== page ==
They have worked together for rescueing the life of nobody's children abandoned on the streets or in the communist orphanages after the revolution in Romanian. It was than that we saw together terrifying images with dyeing children, forgotten by the world in railway stations and orphanages:
“NEVER TO SEE THE MORNING”
This has been read and published in Romania on Radio Bucuresti (Radio Romania Bucharest) and on BBC World Service. it was also quoted in
the Romanian Democratic Parliamentary Declaration by Minister Prof. Ioan Alexandru.
Cover Illustration by the Author -
After Nicolae Grigorescu. ‘Sleeping Child’ -
- Bucuresti Child Study. A.G. Eagers
This story is based on true real life experience.
In some cases names and locations are fictitious.
“NEVER TO SEE THE MORNING”
by ALFRED G. EAGERS, V.R.D.
The atmosphere of the echoing dimness seemed dulled into submission by the sub-zero cold. Huddled shadows moved, hunched in essential movement yet going nowhere. Grimy, ceramic columns reached into high vaulted darkness, their bases like sculptured conglomerate of human form … human islands of misery, exhaustion, alcoholic stupor or waiting. Waiting to wait. Flotsam and jetsam abandoned by an uncertain tide of circumstance, upon the timeless sands of passing night at the Gara De Nord, Bucuresti, Romania.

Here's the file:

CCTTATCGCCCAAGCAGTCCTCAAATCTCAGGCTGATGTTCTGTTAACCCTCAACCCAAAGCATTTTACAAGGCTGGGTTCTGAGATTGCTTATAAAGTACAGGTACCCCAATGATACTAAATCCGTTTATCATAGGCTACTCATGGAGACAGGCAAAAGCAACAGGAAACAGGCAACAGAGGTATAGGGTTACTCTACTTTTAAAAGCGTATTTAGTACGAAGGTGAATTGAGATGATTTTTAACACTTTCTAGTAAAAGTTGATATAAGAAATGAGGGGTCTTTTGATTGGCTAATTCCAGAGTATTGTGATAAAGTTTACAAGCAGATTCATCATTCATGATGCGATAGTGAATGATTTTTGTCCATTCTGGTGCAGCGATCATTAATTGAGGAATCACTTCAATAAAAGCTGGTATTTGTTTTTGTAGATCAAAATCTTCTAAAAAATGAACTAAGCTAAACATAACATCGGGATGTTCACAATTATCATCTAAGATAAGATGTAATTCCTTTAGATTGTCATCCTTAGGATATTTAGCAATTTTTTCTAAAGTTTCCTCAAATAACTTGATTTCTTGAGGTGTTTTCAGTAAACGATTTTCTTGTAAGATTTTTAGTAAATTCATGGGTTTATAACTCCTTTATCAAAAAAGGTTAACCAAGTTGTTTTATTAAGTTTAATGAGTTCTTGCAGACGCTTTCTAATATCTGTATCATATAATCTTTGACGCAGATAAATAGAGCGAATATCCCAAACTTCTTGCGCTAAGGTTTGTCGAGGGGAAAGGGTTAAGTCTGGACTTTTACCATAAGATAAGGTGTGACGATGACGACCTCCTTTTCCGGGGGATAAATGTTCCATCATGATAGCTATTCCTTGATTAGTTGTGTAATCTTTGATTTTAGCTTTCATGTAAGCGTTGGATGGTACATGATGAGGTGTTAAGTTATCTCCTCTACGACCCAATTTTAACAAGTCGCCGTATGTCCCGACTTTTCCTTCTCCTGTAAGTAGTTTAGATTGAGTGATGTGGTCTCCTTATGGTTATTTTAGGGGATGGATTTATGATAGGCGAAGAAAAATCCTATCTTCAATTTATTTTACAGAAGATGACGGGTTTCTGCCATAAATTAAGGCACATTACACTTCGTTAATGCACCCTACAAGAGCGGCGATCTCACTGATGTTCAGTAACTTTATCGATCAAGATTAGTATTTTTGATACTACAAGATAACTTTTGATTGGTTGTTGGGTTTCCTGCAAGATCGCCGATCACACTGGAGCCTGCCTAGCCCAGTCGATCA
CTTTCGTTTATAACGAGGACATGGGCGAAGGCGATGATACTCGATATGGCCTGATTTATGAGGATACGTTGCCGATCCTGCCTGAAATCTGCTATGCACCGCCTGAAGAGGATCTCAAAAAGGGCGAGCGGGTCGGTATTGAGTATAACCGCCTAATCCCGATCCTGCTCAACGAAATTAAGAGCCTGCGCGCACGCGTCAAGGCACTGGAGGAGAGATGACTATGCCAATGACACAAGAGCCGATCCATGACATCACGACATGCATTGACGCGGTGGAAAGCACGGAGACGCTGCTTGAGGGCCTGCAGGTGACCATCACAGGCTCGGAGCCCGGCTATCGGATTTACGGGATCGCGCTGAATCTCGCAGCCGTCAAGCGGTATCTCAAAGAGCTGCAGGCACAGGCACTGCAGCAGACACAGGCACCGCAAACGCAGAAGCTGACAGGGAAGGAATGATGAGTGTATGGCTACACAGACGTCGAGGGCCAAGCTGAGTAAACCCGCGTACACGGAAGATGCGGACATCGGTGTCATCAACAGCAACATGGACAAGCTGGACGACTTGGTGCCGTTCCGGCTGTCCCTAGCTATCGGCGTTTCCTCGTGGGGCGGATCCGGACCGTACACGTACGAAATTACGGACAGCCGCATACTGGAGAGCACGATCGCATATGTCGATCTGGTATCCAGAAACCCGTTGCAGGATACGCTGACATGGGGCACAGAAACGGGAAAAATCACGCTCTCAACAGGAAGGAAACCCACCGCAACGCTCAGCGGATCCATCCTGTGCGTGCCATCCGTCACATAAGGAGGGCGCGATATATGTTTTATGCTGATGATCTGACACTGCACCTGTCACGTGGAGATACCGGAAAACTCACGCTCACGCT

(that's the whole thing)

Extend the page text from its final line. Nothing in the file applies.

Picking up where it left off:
She could only have been 9 years old but so streetwise … an Ancient of days … and nights. Her large eyes, in haunted intensity, stared down and round, scanning the transient scene of coming and going, arrival and departure, a myriad of human insularity in passing. From where she stood in the corner shadow near the Buffe, a cabin dispensing coffee and coke, she was conducting a casual repartee with another girl of similar age and intent. They were available, totally and to whoever, for probably less than we would pay for tea and scone in a U.K. Railway Bar. In the seated shadows of the Cabana, behind the glass paned condensation of the door, client potential eyes, piercing yet dulled in animal anticipation of sick scented male gratification preyed upon them.